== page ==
This IBA includes the Missouri River channel from Fort Randall Dam to Ponca State Park, Nebraska. The upper 39 miles and lower 59 miles (above and below Lewis and Clark Lake) constitutes the Missouri National Recreational River. This IBA nomination focuses on the sandbar and marshland portion of the Missouri River ecosystem where the federally endangered Piping Plover and Interior Least Tern nest.
Sandbars in this portion of the Missouri River ecosystem provide very important nest sites for the globally endangered Piping Plover and the continentally endangered Least Tern. Marshes host breeding secretive marshbirds and waterfowl. Large colonies of Bank and other swallow species, and Barn Owls nest in the eroded cliffs.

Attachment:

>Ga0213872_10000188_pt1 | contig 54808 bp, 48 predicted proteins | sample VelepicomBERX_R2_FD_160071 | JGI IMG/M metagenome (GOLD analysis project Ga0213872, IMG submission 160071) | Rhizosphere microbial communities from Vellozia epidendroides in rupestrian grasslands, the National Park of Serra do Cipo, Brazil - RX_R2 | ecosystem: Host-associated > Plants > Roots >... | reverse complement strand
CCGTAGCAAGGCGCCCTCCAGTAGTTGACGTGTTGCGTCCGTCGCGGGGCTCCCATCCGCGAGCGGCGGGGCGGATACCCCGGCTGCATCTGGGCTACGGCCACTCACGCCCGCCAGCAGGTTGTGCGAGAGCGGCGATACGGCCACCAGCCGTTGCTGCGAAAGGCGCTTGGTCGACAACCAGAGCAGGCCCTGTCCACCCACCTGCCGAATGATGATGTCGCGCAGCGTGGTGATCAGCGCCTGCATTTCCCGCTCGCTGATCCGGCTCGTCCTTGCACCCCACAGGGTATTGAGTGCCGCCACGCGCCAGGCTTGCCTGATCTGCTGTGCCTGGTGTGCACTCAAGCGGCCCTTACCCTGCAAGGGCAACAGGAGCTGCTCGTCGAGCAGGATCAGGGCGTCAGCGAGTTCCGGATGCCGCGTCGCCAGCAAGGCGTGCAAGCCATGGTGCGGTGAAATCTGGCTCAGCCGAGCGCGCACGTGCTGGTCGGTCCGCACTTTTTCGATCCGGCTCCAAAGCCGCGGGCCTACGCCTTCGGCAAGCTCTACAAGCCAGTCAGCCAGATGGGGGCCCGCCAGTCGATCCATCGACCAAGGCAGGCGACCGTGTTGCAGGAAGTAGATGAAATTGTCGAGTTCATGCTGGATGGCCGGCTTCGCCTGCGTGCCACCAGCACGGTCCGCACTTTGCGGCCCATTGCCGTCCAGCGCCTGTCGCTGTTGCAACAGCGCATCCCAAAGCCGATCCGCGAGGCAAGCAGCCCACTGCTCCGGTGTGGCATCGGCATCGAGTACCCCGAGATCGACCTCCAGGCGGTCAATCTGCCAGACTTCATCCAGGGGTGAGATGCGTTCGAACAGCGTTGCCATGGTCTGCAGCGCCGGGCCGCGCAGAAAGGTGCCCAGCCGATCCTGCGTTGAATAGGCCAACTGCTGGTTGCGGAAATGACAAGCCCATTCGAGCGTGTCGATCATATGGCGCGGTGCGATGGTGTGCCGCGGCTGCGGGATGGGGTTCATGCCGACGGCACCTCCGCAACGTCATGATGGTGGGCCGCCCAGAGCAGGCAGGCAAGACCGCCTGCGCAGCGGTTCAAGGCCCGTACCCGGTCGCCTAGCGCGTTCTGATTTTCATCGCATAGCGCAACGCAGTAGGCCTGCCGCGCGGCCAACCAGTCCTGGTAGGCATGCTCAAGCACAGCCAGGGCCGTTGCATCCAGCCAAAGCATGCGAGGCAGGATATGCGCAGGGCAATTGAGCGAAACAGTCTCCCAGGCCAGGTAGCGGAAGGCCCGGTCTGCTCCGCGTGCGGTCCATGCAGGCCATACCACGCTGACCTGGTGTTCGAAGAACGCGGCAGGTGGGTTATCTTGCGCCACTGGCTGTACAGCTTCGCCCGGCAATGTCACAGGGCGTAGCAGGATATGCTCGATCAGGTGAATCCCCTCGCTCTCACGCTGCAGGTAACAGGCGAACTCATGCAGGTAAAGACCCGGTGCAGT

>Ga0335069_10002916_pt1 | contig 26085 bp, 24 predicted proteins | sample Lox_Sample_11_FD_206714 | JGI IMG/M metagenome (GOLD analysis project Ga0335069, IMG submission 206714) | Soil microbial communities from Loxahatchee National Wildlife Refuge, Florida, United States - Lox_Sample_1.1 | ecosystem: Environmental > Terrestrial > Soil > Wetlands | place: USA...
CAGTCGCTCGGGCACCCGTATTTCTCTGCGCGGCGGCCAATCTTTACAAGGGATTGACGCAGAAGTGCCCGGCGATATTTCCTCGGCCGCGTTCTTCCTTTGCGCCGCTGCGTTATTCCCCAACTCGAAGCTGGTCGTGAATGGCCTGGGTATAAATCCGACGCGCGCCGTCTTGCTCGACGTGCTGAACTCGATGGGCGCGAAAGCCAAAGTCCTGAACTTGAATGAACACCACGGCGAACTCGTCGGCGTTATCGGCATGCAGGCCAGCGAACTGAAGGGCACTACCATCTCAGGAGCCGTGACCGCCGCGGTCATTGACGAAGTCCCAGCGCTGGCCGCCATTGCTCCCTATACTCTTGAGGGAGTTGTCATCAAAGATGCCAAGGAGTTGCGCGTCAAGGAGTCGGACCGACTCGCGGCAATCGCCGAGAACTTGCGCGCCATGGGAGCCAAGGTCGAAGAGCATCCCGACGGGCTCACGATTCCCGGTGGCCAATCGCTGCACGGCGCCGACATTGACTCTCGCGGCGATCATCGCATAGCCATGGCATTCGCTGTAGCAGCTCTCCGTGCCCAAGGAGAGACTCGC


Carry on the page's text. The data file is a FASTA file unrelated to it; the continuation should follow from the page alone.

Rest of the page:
Main threats are inundation of nests on sand bars, predation by Great Blue Herons, gulls, raptors, and mink, and disturbance by humans. When water levels are too low, sandbar islands become connected to the shoreline, allowing other mammal predators such as racoon, coyote, dogs, and cats to access nesting colonies. If scouring floods are not allowed to happen, sandbars become vegetated, making them unsuitable for nesting terns and plovers.
Site is under federal government control. The upper 39 miles and lower 59 miles (above and below Lewis and Clark Lake) constitutes the Missouri National Recreational River.
and Plover nesting habitat is the non-vegetated sand bars within and alongside
the stream flow of the Missouri River. The IBA includes the river channel
itself and some areas of cattail marshes.
Much of the river is preserved for wildlife and outdoor recreation. Major recreation activities are fishing, boating, canoeing and kayaking. Tern and Plover colonies have been studied for many years. and are surveyed annually. Gavin’s Point dam creates Lewis and Clark Lake which stores water for use by downstream interests.